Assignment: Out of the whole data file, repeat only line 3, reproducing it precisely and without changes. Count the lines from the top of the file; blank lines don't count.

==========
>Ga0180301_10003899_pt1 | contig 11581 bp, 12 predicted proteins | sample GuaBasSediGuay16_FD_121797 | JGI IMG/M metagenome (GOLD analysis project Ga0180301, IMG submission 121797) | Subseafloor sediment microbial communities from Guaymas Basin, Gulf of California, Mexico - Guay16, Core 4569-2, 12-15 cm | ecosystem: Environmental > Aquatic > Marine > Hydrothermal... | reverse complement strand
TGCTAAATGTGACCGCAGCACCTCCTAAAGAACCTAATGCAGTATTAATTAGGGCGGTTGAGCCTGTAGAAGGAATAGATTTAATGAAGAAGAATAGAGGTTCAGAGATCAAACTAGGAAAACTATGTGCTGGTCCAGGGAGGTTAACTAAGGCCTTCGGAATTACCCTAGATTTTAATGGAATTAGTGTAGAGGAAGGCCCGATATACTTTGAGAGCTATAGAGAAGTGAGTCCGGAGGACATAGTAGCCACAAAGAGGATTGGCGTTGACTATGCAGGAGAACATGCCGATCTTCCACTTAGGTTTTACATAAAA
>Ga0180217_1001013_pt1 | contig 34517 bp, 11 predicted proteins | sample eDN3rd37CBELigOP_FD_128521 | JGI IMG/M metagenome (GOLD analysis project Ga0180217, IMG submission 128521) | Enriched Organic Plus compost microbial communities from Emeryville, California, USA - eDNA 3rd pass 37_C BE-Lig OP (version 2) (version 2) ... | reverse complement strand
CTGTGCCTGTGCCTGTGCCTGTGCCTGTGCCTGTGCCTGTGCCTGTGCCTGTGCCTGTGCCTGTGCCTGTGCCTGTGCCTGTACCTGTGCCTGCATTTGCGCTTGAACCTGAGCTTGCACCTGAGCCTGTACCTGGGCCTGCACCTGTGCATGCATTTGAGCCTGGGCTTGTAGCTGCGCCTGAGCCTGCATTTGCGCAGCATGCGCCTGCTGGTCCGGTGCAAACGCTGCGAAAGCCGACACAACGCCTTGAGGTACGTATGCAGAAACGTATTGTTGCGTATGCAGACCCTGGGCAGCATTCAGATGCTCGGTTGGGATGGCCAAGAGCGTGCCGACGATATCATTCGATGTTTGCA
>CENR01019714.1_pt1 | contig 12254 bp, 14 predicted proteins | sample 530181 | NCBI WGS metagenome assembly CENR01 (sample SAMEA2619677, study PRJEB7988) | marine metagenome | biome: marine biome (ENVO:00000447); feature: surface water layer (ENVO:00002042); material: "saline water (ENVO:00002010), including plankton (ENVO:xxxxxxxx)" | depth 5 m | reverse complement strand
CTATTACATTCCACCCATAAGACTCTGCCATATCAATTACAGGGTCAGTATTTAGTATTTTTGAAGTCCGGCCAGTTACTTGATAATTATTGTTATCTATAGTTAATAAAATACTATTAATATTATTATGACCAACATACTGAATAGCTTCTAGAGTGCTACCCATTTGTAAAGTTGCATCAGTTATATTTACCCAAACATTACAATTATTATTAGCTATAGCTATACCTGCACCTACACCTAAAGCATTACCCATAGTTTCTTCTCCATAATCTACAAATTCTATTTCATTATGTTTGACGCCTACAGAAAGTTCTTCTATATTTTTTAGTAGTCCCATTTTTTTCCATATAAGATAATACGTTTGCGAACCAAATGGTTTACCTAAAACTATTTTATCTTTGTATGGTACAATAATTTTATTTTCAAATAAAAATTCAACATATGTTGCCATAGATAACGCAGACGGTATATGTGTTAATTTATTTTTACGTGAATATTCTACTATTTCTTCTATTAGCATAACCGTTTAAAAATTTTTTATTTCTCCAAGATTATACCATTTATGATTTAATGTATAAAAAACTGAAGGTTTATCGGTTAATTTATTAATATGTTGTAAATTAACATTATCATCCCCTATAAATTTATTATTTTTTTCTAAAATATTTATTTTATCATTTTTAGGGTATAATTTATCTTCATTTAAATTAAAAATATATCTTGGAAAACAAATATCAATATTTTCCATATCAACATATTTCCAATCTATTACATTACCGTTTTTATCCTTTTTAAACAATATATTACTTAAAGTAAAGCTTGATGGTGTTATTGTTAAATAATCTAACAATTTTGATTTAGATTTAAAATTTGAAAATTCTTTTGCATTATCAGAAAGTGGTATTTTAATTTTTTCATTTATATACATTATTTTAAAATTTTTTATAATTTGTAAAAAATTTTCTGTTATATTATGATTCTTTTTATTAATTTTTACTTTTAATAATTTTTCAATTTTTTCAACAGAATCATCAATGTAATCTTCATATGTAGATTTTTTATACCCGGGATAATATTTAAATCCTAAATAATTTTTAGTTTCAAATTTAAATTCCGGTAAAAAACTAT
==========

>Ga0180217_1001013_pt1 | contig 34517 bp, 11 predicted proteins | sample eDN3rd37CBELigOP_FD_128521 | JGI IMG/M metagenome (GOLD analysis project Ga0180217, IMG submission 128521) | Enriched Organic Plus compost microbial communities from Emeryville, California, USA - eDNA 3rd pass 37_C BE-Lig OP (version 2) (version 2) ... | reverse complement strand